The Secret Garden: An old-fashioned family film bolstered by lovely performances

The action has moved to 1947 and the British partition of India

The Secret Garden
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Director: Marc Munden
Cert: Club
Genre: Family
Starring: Colin Firth, Julie Walters, Dixie Egerickx, Edan Hayhurst, Amir Wilson
Running Time: 1 hr 40 mins

The very best thing about Frances Hodgson Burnett’s 1911 novel The Secret Garden is the ugly, ill-tempered heroine, Mary Lennox: “as tyrannical and selfish a little pig as ever lived.”

Disappointed by her daughter’s unattractiveness, her British mother leaves Mary to an ayah – or caretaker – and the Indian staff. The little girl’s every whim is seen to. She is not sorry when her ayah dies, nor when she loses her parents to cholera. Her transformation into a decent human being is bound up with the restorative powers of the secret garden of the title and is as gradual as it is astonishing.

Harry Potter and the Cursed Child writer Jack Thorne (Enola Holmes, Radioactive) has made several significant detours from Burnett’s source material for this fourth major film adaptation (excluding a dozen or so anime and TV versions).

The action has moved from the turn-of-the-century to 1947 and the British partition of India and Pakistan. The family history is revised. One major character disappears altogether. But most significantly – and disappointingly – save for some unkind remarks about stodgy-looking porridge, Mary (essayed by Dixie Egerickx) is as pleasant as she is pretty.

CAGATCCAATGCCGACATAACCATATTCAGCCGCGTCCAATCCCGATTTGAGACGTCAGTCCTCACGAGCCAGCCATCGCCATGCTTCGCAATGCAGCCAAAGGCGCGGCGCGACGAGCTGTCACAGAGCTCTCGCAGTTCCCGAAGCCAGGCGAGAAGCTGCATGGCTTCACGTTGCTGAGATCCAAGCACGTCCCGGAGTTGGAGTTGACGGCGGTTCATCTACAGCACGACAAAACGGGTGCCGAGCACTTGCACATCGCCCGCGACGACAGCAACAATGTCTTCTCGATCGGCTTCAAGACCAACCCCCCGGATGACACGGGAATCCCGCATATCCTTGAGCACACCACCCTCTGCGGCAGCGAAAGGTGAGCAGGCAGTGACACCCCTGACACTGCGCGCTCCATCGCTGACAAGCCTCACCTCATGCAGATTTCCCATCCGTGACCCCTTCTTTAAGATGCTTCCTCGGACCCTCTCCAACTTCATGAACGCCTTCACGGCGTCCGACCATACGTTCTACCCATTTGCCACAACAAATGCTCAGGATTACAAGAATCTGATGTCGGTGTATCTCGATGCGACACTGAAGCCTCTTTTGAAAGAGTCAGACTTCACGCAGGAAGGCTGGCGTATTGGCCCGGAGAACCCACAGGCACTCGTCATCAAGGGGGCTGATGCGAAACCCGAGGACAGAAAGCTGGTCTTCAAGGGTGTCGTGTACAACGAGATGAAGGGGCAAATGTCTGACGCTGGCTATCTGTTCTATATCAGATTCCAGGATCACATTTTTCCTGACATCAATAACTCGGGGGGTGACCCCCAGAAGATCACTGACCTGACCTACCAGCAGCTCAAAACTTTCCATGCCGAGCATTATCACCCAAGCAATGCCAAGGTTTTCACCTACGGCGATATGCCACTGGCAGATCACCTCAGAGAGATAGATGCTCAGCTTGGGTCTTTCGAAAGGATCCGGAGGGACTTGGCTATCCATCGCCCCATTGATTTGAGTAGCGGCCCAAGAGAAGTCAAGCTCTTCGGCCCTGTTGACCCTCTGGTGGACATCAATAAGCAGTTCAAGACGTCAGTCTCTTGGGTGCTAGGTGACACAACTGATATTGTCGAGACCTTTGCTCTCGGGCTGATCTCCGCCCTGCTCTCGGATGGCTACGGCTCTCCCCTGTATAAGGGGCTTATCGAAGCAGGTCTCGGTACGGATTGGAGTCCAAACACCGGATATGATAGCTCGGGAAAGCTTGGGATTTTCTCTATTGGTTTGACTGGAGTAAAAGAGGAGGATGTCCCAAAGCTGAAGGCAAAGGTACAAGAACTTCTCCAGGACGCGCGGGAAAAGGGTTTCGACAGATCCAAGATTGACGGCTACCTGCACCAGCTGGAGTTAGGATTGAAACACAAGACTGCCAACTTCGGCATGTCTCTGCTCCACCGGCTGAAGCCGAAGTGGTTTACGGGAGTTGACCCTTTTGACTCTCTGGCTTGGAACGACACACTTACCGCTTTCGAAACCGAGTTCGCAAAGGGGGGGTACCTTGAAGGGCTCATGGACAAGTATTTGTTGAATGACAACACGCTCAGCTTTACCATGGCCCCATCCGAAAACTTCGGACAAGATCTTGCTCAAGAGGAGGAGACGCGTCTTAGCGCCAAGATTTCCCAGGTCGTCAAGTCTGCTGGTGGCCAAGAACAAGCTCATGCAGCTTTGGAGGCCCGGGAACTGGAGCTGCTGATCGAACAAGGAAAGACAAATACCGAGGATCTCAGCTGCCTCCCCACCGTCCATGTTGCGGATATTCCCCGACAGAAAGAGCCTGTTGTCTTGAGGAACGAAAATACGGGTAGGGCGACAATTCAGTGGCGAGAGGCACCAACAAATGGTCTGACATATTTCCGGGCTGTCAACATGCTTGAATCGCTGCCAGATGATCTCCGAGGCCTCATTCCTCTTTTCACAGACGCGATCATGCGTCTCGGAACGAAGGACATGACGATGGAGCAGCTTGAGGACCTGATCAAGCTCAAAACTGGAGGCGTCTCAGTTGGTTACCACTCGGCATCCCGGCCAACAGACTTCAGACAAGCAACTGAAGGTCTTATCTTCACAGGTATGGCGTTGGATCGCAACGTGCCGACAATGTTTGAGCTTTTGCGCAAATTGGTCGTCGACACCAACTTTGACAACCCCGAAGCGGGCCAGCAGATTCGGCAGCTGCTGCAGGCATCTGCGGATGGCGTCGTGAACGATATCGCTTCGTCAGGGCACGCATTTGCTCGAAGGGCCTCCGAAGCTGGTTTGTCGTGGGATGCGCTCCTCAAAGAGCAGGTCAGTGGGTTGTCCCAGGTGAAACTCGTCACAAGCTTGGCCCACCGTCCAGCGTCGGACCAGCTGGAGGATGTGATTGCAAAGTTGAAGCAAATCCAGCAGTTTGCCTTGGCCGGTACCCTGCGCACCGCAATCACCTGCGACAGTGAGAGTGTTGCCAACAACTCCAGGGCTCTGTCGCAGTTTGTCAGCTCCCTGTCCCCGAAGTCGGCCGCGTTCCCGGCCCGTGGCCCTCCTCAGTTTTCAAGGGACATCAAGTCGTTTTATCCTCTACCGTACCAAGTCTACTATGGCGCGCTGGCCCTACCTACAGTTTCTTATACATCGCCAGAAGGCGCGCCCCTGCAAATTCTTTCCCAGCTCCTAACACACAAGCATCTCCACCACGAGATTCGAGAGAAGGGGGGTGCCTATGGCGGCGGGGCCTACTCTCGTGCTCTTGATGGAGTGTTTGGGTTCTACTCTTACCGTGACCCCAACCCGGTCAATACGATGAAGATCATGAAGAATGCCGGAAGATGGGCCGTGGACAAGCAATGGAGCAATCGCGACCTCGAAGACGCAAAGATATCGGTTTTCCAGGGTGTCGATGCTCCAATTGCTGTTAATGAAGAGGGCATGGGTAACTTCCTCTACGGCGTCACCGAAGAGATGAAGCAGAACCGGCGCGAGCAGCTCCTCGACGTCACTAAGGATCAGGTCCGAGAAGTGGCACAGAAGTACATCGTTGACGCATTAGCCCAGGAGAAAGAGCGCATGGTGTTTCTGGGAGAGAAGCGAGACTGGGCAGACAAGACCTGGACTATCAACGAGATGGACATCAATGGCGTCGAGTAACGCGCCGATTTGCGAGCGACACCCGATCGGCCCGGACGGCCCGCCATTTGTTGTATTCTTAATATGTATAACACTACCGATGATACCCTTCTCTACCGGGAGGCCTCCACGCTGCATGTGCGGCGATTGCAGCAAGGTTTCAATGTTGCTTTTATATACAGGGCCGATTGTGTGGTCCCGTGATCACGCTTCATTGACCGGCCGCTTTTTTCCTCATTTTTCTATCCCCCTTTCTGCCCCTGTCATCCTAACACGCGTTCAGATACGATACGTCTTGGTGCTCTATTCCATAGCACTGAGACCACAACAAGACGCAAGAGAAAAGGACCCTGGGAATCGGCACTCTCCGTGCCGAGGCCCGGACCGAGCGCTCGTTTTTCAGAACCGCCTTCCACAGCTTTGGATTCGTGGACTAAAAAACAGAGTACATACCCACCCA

For all these tweaks and revisions, Marc Munden’s film brings nothing particularly new to the party, save for a tangle of CG plants and some welcome colourblind casting. Following an eventful politicised overture, the preteen Mary is transported to England to live with her grief-stricken uncle (Colin Firth), sour sickly cousin Colin (Edan Hayhurst), and a staff headed by a tutting Julie Walters.

Mary befriends a stray dog (another odd deviation from the book), a robin, and Dickon (Amir Wilson), a boy from – dun dun dun – the lower orders. Dickon, remarkably, never reaches for a guillotine, even when Colin is at his most sour and entitled.

Any version of The Secret Garden is better than none and while this latest iteration is lacking in grief and gothic, it’s a pleasing old-fashioned family film bolstered by lovely performances. Dixie Egerickx, the young star of The Little Stranger and Patrick Melrose, once again proves that she’s a force to be reckoned with. Even if her character has lost the wonderful porcine obnoxiousness of Burnett’s creation.